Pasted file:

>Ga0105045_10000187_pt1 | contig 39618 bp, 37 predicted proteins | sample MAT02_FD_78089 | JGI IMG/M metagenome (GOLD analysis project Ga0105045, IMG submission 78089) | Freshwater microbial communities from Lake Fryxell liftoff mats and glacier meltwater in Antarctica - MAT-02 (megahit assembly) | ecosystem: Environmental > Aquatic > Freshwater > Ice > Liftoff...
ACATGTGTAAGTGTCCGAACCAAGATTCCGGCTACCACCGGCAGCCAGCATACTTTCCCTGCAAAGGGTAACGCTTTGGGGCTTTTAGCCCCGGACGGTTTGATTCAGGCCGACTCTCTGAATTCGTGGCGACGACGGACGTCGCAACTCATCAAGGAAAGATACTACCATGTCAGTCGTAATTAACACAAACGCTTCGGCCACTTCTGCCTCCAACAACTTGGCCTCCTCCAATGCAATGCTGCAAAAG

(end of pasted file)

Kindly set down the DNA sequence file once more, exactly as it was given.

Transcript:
>Ga0105045_10000187_pt1 | contig 39618 bp, 37 predicted proteins | sample MAT02_FD_78089 | JGI IMG/M metagenome (GOLD analysis project Ga0105045, IMG submission 78089) | Freshwater microbial communities from Lake Fryxell liftoff mats and glacier meltwater in Antarctica - MAT-02 (megahit assembly) | ecosystem: Environmental > Aquatic > Freshwater > Ice > Liftoff...
ACATGTGTAAGTGTCCGAACCAAGATTCCGGCTACCACCGGCAGCCAGCATACTTTCCCTGCAAAGGGTAACGCTTTGGGGCTTTTAGCCCCGGACGGTTTGATTCAGGCCGACTCTCTGAATTCGTGGCGACGACGGACGTCGCAACTCATCAAGGAAAGATACTACCATGTCAGTCGTAATTAACACAAACGCTTCGGCCACTTCTGCCTCCAACAACTTGGCCTCCTCCAATGCAATGCTGCAAAAG